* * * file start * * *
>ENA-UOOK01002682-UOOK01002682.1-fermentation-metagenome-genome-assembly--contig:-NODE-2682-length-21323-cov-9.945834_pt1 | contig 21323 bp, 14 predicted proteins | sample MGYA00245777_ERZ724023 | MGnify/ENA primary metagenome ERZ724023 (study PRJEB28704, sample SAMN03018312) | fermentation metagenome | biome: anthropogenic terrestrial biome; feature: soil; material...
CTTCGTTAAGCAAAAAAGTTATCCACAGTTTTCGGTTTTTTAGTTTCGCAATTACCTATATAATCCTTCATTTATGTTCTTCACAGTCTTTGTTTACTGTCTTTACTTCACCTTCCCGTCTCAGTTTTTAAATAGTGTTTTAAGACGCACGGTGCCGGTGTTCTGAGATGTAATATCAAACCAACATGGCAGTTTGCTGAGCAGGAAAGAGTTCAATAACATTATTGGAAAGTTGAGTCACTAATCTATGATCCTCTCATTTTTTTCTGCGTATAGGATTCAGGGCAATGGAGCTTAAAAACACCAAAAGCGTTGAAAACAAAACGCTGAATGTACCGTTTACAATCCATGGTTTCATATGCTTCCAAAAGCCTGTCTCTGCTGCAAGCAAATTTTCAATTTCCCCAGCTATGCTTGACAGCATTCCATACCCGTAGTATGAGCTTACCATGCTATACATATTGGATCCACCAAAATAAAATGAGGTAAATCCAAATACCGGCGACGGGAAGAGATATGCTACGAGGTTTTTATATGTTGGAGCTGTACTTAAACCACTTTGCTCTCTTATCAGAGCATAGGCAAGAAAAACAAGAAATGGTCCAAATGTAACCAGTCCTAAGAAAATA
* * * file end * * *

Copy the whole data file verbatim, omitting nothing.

>ENA-UOOK01002682-UOOK01002682.1-fermentation-metagenome-genome-assembly--contig:-NODE-2682-length-21323-cov-9.945834_pt1 | contig 21323 bp, 14 predicted proteins | sample MGYA00245777_ERZ724023 | MGnify/ENA primary metagenome ERZ724023 (study PRJEB28704, sample SAMN03018312) | fermentation metagenome | biome: anthropogenic terrestrial biome; feature: soil; material...
CTTCGTTAAGCAAAAAAGTTATCCACAGTTTTCGGTTTTTTAGTTTCGCAATTACCTATATAATCCTTCATTTATGTTCTTCACAGTCTTTGTTTACTGTCTTTACTTCACCTTCCCGTCTCAGTTTTTAAATAGTGTTTTAAGACGCACGGTGCCGGTGTTCTGAGATGTAATATCAAACCAACATGGCAGTTTGCTGAGCAGGAAAGAGTTCAATAACATTATTGGAAAGTTGAGTCACTAATCTATGATCCTCTCATTTTTTTCTGCGTATAGGATTCAGGGCAATGGAGCTTAAAAACACCAAAAGCGTTGAAAACAAAACGCTGAATGTACCGTTTACAATCCATGGTTTCATATGCTTCCAAAAGCCTGTCTCTGCTGCAAGCAAATTTTCAATTTCCCCAGCTATGCTTGACAGCATTCCATACCCGTAGTATGAGCTTACCATGCTATACATATTGGATCCACCAAAATAAAATGAGGTAAATCCAAATACCGGCGACGGGAAGAGATATGCTACGAGGTTTTTATATGTTGGAGCTGTACTTAAACCACTTTGCTCTCTTATCAGAGCATAGGCAAGAAAAACAAGAAATGGTCCAAATGTAACCAGTCCTAAGAAAATA